After Job’s excellent discourse concerning wisdom in the foregoing chapter, he sat down and paused awhile – not because he had talked himself out of breath, but because he would not engross the talk to himself without the consent of his friends. He gave room for them, if they pleased, to make their reply to him; but they apparently had nothing to say. And therefore, after he had recollected himself a little, he went on with his discourse concerning his own affairs, as recorded in this and the two following chapters. He described the height of the prosperity from which he had fallen, and the depth of the adversity into which he had sunk; and he did this to arouse the pity of his friends, and to justify (or at least excuse) his own complaints. But then, in order to prevent his friends’ further censures, he made a very ample and particular protestation of his own integrity.
Job contrasted his former prosperity with his present misery, which had arisen from God’s apparent withdrawing from him, as well as from the loss of his family. The Lord’s presence in a person’s home – even if it is only a cottage – makes it a palace! And in all of the expressions of the first six verses of this chapter, the man of Uz was chiefly lamenting – not that he was in distress – but that the presence of the Lord was not with him as he had hitherto enjoyed it.
All sorts of people had formerly paid great honor and respect to Job – not only for the dignity of his rank, apparently as a local magistrate; but also for his personal merit, prudence, integrity, and good management. Happy are the people who are blessed with such gifts as these! They have great opportunities of honoring God and doing good, but they also have great need to watch against pride. And happy are the people who are blessed with leaders who possess such gifts! It is a token of good to them.
Here we see what Job valued himself by, in the days of his prosperity. It was by his usefulness. It seems that he was a magistrate who sat in the city gate, and was appointed for the administering of judgment and justice; and he valued himself by the checks and limitations which he gave to the violence of proud and evil men. Good judges and magistrates must be a restraint to evildoers, and a protection to the innocent; and to this end, they must arm themselves with zeal and resolution. Such men are public blessings; and in their public office, they resemble our Lord Jesus, Who rescues poor sinners from the oppression and tyranny of Satan.
This account which Job gave of himself is related in such a beautiful simplicity that it cannot be equaled. But if we pass over Job and behold him as a picture and a foreshadow of Jesus, then these expressions rise in beauty, and are abundantly more blessed and delightful! None among the children of fallen Adam can truly lay claim to the exalted account that is here given. No robe of righteousness (verse 14) can be found except that of Christ. No human being was ever – in the strict sense of the word – eyes to the blind and feet to the lame (verse 15), except for the Lord Jesus. By Him, kings reign and princes decree justice (Prov. 8:15). Righteousness and faithfulness were indeed the girdle of His loins (Isa. 11:5). Jesus put on righteousness as a breastplate, and a helmet of salvation was upon His head (Isa. 59:17). He broke the jaws of the wicked when He triumphed over hell and the powers of darkness, and when He rescued our poor fallen nature from the teeth of Satan. How many souls who were once ready to perish are now blessing Him, because the trumpet of His Gospel has been blown! (Isa. 27:13) But who can show forth His praises? May we trust in His mercy; and may we seek to imitate His truth, His justice, and His love!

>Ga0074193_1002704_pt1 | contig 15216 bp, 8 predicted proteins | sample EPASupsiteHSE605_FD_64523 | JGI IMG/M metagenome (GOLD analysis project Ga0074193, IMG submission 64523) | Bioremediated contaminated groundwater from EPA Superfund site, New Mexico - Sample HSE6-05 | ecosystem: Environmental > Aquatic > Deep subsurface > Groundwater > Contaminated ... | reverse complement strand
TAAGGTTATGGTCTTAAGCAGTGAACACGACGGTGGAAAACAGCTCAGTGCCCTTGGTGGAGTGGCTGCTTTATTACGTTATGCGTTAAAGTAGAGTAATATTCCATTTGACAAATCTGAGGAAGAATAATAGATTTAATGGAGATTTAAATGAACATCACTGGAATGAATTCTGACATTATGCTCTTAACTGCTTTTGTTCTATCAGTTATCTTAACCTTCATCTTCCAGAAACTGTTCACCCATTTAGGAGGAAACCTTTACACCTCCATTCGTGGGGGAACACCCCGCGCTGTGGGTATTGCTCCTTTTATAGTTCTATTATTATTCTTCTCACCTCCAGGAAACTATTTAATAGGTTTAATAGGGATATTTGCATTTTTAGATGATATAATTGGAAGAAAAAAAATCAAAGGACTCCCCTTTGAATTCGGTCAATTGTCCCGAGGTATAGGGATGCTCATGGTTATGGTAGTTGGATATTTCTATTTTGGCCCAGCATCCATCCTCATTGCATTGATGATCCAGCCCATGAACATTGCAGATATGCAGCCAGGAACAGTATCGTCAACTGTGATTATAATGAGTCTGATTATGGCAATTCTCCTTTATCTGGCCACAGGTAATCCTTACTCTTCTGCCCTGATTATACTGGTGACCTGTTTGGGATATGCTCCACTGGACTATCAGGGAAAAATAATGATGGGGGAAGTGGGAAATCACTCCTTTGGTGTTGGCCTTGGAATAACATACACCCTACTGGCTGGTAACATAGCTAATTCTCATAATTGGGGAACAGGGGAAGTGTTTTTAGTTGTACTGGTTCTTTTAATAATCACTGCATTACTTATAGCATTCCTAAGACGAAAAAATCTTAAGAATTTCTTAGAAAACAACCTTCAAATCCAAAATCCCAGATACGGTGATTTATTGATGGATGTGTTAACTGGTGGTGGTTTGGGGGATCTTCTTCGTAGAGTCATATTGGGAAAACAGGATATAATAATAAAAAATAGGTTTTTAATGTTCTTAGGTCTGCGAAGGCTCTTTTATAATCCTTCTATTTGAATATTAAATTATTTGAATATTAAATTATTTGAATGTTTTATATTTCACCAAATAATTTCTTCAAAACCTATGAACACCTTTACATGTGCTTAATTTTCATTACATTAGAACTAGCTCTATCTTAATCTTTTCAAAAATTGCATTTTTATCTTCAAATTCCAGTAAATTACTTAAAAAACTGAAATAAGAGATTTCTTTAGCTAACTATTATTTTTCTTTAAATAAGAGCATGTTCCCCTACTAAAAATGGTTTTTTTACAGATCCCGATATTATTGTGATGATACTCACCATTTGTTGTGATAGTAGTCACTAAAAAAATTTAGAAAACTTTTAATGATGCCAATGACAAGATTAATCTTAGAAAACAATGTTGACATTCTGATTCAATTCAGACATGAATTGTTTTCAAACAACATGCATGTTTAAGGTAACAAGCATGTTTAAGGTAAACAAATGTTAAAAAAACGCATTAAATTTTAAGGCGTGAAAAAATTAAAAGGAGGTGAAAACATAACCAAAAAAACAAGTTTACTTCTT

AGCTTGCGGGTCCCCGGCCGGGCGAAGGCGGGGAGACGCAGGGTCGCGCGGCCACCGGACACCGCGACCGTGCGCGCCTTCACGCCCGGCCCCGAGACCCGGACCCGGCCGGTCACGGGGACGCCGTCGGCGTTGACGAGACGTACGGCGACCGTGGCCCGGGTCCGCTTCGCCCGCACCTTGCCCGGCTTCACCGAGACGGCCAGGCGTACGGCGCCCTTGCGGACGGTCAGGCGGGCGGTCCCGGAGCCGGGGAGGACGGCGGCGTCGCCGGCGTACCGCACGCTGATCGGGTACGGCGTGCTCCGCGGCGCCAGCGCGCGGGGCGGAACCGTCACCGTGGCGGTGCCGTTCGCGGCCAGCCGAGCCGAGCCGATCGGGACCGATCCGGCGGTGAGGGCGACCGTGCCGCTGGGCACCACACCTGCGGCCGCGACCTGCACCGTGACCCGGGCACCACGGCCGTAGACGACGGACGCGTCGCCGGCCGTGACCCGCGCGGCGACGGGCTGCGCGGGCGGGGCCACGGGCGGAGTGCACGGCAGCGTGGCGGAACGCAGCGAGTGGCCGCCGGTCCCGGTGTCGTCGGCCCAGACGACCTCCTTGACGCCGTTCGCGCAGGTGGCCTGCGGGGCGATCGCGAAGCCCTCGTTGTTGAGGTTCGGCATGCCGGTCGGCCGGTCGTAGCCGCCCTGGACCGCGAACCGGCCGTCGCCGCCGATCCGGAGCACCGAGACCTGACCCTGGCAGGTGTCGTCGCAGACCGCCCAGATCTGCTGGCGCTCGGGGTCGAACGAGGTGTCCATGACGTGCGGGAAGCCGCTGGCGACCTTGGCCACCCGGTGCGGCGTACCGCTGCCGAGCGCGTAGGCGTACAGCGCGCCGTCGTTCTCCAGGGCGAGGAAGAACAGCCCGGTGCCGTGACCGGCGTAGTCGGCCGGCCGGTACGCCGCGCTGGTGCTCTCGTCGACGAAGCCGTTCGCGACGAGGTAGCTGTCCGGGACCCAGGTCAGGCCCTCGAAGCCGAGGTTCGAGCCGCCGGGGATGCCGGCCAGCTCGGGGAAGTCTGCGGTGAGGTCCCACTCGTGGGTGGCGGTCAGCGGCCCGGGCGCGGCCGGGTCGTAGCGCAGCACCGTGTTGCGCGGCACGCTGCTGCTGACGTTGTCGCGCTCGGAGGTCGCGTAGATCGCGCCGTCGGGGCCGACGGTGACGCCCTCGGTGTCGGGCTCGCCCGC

Being thus honored and useful, Job had hoped to die in peace and honor, in a good old age. If such an expectation arises from lively faith in the Providence and promises of God, it is well; but if it comes from conceit of our own wisdom, and dependence upon changeable earthly things, then it is ill-grounded and turns to sin. Not everyone who has the spirit of wisdom also possesses the skill of good government, but Job had both; and he also had the tenderness of a comforter to those who were in need. These things he thought upon with pleasure when he was now mourning.
Our Lord Jesus is a King who hates iniquity; and upon Him, the blessing of a world that is ready to perish comes. To Him, let us come with our prayers and petitions; for we know that He hears us, and He will surely help us!
Lord Jesus, we pray for grace to imitate You and do good to all who come within our range of ability to help relieve their miseries. Amen.
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illustration taken from The Art Bible, 1896